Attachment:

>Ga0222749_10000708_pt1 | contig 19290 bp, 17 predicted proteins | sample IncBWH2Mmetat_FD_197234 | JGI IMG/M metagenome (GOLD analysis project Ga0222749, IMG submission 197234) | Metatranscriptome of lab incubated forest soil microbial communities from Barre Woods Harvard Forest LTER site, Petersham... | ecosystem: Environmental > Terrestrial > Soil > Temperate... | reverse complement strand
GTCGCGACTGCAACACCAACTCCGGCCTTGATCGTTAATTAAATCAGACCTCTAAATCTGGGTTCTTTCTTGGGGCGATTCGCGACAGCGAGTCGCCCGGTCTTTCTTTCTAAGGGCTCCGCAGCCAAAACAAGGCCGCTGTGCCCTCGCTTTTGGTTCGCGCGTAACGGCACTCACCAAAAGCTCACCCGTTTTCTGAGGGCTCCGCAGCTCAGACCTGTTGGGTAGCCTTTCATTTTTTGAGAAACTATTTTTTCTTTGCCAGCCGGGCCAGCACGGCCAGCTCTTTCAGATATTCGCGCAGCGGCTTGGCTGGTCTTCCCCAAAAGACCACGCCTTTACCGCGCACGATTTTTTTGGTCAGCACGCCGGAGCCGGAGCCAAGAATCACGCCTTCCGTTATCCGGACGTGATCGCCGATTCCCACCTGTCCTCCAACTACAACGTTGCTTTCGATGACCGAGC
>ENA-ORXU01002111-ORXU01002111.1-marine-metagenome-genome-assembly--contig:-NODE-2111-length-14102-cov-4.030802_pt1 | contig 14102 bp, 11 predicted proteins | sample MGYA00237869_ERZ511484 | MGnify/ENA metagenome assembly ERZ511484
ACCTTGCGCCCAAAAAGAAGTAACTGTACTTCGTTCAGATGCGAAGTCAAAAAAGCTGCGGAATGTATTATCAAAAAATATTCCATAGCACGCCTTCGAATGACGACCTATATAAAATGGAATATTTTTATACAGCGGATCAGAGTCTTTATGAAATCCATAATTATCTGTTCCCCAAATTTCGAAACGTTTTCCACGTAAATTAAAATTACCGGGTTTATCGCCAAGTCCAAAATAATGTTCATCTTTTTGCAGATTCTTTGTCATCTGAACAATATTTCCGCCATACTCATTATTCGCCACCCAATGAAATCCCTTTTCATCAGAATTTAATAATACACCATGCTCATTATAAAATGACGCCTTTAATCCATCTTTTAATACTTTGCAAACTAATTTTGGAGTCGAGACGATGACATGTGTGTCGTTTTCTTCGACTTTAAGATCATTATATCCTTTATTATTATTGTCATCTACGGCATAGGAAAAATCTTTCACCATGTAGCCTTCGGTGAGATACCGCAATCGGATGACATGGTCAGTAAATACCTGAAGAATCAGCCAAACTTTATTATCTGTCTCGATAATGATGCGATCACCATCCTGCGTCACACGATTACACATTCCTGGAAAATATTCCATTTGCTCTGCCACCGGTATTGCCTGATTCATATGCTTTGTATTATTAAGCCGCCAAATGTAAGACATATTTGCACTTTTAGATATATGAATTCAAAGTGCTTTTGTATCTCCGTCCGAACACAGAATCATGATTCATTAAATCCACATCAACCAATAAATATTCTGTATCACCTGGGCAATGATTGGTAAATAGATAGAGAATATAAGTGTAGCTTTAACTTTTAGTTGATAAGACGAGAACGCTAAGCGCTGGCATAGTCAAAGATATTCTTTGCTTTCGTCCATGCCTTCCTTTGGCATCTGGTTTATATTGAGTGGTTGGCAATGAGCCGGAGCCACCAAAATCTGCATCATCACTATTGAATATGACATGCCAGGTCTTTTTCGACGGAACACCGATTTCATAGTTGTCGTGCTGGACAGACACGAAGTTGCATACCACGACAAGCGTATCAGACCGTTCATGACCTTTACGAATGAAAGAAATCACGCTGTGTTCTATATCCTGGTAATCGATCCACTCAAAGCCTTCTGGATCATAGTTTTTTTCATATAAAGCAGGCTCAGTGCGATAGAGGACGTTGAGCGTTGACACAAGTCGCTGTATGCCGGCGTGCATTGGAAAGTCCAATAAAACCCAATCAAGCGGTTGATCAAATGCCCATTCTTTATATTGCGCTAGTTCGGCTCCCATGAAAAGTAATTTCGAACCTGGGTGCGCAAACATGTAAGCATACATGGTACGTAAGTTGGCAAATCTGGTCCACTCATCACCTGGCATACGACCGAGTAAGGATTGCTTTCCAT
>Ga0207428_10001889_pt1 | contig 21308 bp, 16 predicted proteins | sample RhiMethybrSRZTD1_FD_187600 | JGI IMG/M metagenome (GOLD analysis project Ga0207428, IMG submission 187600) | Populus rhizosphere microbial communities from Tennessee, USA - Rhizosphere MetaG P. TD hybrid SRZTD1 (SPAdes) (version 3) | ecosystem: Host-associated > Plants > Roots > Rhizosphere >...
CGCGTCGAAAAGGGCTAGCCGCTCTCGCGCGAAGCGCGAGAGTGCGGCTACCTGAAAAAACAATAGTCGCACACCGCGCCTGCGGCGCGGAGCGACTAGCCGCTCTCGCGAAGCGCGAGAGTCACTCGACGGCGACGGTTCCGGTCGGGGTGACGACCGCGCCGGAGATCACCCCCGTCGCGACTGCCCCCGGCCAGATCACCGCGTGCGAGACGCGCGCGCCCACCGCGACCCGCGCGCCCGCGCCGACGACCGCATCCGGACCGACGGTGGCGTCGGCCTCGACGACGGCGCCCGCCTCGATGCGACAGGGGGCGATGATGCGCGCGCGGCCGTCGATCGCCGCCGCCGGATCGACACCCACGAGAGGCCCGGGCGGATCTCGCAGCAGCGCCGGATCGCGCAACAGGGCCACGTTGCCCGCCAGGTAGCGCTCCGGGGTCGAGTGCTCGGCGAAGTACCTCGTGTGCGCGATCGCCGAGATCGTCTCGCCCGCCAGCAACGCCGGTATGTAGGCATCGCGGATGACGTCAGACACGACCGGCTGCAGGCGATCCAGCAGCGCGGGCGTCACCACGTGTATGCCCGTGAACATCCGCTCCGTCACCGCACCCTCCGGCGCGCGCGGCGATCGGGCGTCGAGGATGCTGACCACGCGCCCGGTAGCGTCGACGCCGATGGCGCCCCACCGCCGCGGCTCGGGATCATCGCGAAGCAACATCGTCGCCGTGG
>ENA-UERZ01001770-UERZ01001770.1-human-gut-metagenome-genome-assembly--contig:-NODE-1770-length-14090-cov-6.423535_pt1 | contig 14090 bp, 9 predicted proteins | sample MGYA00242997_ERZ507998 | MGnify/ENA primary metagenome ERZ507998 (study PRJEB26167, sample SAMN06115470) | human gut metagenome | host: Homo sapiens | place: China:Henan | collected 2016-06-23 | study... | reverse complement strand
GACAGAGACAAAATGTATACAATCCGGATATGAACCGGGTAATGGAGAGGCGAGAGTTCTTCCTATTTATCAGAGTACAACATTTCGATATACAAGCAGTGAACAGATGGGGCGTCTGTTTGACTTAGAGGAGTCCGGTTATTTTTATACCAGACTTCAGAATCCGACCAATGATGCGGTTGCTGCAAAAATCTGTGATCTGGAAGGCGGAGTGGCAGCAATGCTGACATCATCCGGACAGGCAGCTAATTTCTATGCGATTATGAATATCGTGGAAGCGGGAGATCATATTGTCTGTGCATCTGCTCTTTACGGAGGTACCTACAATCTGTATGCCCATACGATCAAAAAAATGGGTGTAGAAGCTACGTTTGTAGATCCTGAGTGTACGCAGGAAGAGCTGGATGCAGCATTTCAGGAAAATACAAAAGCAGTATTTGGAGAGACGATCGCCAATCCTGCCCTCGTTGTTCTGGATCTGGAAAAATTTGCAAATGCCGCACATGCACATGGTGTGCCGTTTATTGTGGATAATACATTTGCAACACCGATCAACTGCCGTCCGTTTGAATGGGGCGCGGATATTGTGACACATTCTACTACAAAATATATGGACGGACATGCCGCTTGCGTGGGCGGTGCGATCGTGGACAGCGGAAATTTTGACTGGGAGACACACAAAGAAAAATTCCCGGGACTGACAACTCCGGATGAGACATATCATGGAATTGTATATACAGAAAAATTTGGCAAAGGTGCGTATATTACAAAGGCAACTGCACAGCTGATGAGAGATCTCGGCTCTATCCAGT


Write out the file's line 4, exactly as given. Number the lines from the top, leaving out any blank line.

ACCTTGCGCCCAAAAAGAAGTAACTGTACTTCGTTCAGATGCGAAGTCAAAAAAGCTGCGGAATGTATTATCAAAAAATATTCCATAGCACGCCTTCGAATGACGACCTATATAAAATGGAATATTTTTATACAGCGGATCAGAGTCTTTATGAAATCCATAATTATCTGTTCCCCAAATTTCGAAACGTTTTCCACGTAAATTAAAATTACCGGGTTTATCGCCAAGTCCAAAATAATGTTCATCTTTTTGCAGATTCTTTGTCATCTGAACAATATTTCCGCCATACTCATTATTCGCCACCCAATGAAATCCCTTTTCATCAGAATTTAATAATACACCATGCTCATTATAAAATGACGCCTTTAATCCATCTTTTAATACTTTGCAAACTAATTTTGGAGTCGAGACGATGACATGTGTGTCGTTTTCTTCGACTTTAAGATCATTATATCCTTTATTATTATTGTCATCTACGGCATAGGAAAAATCTTTCACCATGTAGCCTTCGGTGAGATACCGCAATCGGATGACATGGTCAGTAAATACCTGAAGAATCAGCCAAACTTTATTATCTGTCTCGATAATGATGCGATCACCATCCTGCGTCACACGATTACACATTCCTGGAAAATATTCCATTTGCTCTGCCACCGGTATTGCCTGATTCATATGCTTTGTATTATTAAGCCGCCAAATGTAAGACATATTTGCACTTTTAGATATATGAATTCAAAGTGCTTTTGTATCTCCGTCCGAACACAGAATCATGATTCATTAAATCCACATCAACCAATAAATATTCTGTATCACCTGGGCAATGATTGGTAAATAGATAGAGAATATAAGTGTAGCTTTAACTTTTAGTTGATAAGACGAGAACGCTAAGCGCTGGCATAGTCAAAGATATTCTTTGCTTTCGTCCATGCCTTCCTTTGGCATCTGGTTTATATTGAGTGGTTGGCAATGAGCCGGAGCCACCAAAATCTGCATCATCACTATTGAATATGACATGCCAGGTCTTTTTCGACGGAACACCGATTTCATAGTTGTCGTGCTGGACAGACACGAAGTTGCATACCACGACAAGCGTATCAGACCGTTCATGACCTTTACGAATGAAAGAAATCACGCTGTGTTCTATATCCTGGTAATCGATCCACTCAAAGCCTTCTGGATCATAGTTTTTTTCATATAAAGCAGGCTCAGTGCGATAGAGGACGTTGAGCGTTGACACAAGTCGCTGTATGCCGGCGTGCATTGGAAAGTCCAATAAAACCCAATCAAGCGGTTGATCAAATGCCCATTCTTTATATTGCGCTAGTTCGGCTCCCATGAAAAGTAATTTCGAACCTGGGTGCGCAAACATGTAAGCATACATGGTACGTAAGTTGGCAAATCTGGTCCACTCATCACCTGGCATACGACCGAGTAAGGATTGCTTTCCAT